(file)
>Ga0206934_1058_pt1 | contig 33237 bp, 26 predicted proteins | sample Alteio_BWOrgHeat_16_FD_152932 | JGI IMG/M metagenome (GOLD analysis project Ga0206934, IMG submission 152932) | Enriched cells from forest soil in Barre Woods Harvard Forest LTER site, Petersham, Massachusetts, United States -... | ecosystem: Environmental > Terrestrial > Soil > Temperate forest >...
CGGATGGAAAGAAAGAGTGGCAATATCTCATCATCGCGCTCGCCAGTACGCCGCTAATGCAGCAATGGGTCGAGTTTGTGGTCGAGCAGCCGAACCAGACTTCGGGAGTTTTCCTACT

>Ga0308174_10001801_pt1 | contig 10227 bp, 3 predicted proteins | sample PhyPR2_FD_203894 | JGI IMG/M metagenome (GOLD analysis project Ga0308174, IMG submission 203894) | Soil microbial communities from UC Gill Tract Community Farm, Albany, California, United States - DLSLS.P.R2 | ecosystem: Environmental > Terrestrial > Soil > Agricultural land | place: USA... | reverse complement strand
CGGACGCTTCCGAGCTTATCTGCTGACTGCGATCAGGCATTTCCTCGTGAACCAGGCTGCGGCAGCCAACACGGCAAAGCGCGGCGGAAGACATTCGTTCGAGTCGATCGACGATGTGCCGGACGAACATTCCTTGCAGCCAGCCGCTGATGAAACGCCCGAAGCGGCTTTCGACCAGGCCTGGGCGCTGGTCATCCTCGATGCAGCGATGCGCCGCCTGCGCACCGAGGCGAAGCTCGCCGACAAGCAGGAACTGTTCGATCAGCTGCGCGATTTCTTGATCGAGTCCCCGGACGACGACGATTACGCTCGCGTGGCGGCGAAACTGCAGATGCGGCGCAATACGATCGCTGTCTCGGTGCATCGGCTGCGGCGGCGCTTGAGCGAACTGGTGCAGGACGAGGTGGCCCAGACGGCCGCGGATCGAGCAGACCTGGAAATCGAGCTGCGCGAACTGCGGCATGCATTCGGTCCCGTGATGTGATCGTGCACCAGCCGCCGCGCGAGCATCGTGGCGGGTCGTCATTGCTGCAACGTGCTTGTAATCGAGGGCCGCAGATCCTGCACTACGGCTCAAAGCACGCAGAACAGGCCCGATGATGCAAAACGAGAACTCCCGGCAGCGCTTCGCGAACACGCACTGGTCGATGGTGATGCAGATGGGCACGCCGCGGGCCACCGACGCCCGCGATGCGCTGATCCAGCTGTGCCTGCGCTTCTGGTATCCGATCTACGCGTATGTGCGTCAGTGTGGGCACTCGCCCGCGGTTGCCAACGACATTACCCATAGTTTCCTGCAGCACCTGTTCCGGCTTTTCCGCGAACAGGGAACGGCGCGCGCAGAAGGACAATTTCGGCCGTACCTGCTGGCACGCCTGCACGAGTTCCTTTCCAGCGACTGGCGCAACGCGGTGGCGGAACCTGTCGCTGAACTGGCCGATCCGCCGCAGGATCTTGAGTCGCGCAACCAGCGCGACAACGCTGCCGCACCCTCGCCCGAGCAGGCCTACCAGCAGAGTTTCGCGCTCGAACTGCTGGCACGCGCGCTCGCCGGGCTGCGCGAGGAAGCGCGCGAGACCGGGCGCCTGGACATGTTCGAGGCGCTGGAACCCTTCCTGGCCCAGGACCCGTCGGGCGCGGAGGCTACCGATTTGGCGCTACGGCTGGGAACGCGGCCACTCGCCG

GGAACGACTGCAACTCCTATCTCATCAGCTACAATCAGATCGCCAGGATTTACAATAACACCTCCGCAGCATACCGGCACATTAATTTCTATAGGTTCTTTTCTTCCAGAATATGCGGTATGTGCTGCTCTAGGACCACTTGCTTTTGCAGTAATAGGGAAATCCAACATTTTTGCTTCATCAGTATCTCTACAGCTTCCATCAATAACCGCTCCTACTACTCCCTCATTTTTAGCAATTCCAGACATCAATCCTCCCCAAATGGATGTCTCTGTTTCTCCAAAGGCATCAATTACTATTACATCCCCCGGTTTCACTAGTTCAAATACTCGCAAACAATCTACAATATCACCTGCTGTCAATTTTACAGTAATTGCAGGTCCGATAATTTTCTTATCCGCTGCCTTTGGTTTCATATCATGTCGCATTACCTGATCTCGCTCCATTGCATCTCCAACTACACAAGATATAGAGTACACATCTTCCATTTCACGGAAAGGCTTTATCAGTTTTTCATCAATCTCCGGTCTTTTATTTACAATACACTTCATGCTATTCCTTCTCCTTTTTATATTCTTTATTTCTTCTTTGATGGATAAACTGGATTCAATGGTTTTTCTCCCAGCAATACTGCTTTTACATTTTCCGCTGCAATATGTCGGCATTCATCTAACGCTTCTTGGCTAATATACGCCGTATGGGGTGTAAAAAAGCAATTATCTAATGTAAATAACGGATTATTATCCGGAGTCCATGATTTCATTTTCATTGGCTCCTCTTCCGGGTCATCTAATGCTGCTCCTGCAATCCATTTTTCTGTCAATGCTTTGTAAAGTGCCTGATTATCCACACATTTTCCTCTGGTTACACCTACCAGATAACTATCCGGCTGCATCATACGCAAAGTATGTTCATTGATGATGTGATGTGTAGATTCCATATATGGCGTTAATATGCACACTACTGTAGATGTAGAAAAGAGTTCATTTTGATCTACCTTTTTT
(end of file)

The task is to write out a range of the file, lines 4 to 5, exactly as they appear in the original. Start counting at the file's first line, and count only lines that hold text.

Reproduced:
CGGACGCTTCCGAGCTTATCTGCTGACTGCGATCAGGCATTTCCTCGTGAACCAGGCTGCGGCAGCCAACACGGCAAAGCGCGGCGGAAGACATTCGTTCGAGTCGATCGACGATGTGCCGGACGAACATTCCTTGCAGCCAGCCGCTGATGAAACGCCCGAAGCGGCTTTCGACCAGGCCTGGGCGCTGGTCATCCTCGATGCAGCGATGCGCCGCCTGCGCACCGAGGCGAAGCTCGCCGACAAGCAGGAACTGTTCGATCAGCTGCGCGATTTCTTGATCGAGTCCCCGGACGACGACGATTACGCTCGCGTGGCGGCGAAACTGCAGATGCGGCGCAATACGATCGCTGTCTCGGTGCATCGGCTGCGGCGGCGCTTGAGCGAACTGGTGCAGGACGAGGTGGCCCAGACGGCCGCGGATCGAGCAGACCTGGAAATCGAGCTGCGCGAACTGCGGCATGCATTCGGTCCCGTGATGTGATCGTGCACCAGCCGCCGCGCGAGCATCGTGGCGGGTCGTCATTGCTGCAACGTGCTTGTAATCGAGGGCCGCAGATCCTGCACTACGGCTCAAAGCACGCAGAACAGGCCCGATGATGCAAAACGAGAACTCCCGGCAGCGCTTCGCGAACACGCACTGGTCGATGGTGATGCAGATGGGCACGCCGCGGGCCACCGACGCCCGCGATGCGCTGATCCAGCTGTGCCTGCGCTTCTGGTATCCGATCTACGCGTATGTGCGTCAGTGTGGGCACTCGCCCGCGGTTGCCAACGACATTACCCATAGTTTCCTGCAGCACCTGTTCCGGCTTTTCCGCGAACAGGGAACGGCGCGCGCAGAAGGACAATTTCGGCCGTACCTGCTGGCACGCCTGCACGAGTTCCTTTCCAGCGACTGGCGCAACGCGGTGGCGGAACCTGTCGCTGAACTGGCCGATCCGCCGCAGGATCTTGAGTCGCGCAACCAGCGCGACAACGCTGCCGCACCCTCGCCCGAGCAGGCCTACCAGCAGAGTTTCGCGCTCGAACTGCTGGCACGCGCGCTCGCCGGGCTGCGCGAGGAAGCGCGCGAGACCGGGCGCCTGGACATGTTCGAGGCGCTGGAACCCTTCCTGGCCCAGGACCCGTCGGGCGCGGAGGCTACCGATTTGGCGCTACGGCTGGGAACGCGGCCACTCGCCG

GGAACGACTGCAACTCCTATCTCATCAGCTACAATCAGATCGCCAGGATTTACAATAACACCTCCGCAGCATACCGGCACATTAATTTCTATAGGTTCTTTTCTTCCAGAATATGCGGTATGTGCTGCTCTAGGACCACTTGCTTTTGCAGTAATAGGGAAATCCAACATTTTTGCTTCATCAGTATCTCTACAGCTTCCATCAATAACCGCTCCTACTACTCCCTCATTTTTAGCAATTCCAGACATCAATCCTCCCCAAATGGATGTCTCTGTTTCTCCAAAGGCATCAATTACTATTACATCCCCCGGTTTCACTAGTTCAAATACTCGCAAACAATCTACAATATCACCTGCTGTCAATTTTACAGTAATTGCAGGTCCGATAATTTTCTTATCCGCTGCCTTTGGTTTCATATCATGTCGCATTACCTGATCTCGCTCCATTGCATCTCCAACTACACAAGATATAGAGTACACATCTTCCATTTCACGGAAAGGCTTTATCAGTTTTTCATCAATCTCCGGTCTTTTATTTACAATACACTTCATGCTATTCCTTCTCCTTTTTATATTCTTTATTTCTTCTTTGATGGATAAACTGGATTCAATGGTTTTTCTCCCAGCAATACTGCTTTTACATTTTCCGCTGCAATATGTCGGCATTCATCTAACGCTTCTTGGCTAATATACGCCGTATGGGGTGTAAAAAAGCAATTATCTAATGTAAATAACGGATTATTATCCGGAGTCCATGATTTCATTTTCATTGGCTCCTCTTCCGGGTCATCTAATGCTGCTCCTGCAATCCATTTTTCTGTCAATGCTTTGTAAAGTGCCTGATTATCCACACATTTTCCTCTGGTTACACCTACCAGATAACTATCCGGCTGCATCATACGCAAAGTATGTTCATTGATGATGTGATGTGTAGATTCCATATATGGCGTTAATATGCACACTACTGTAGATGTAGAAAAGAGTTCATTTTGATCTACCTTTTTT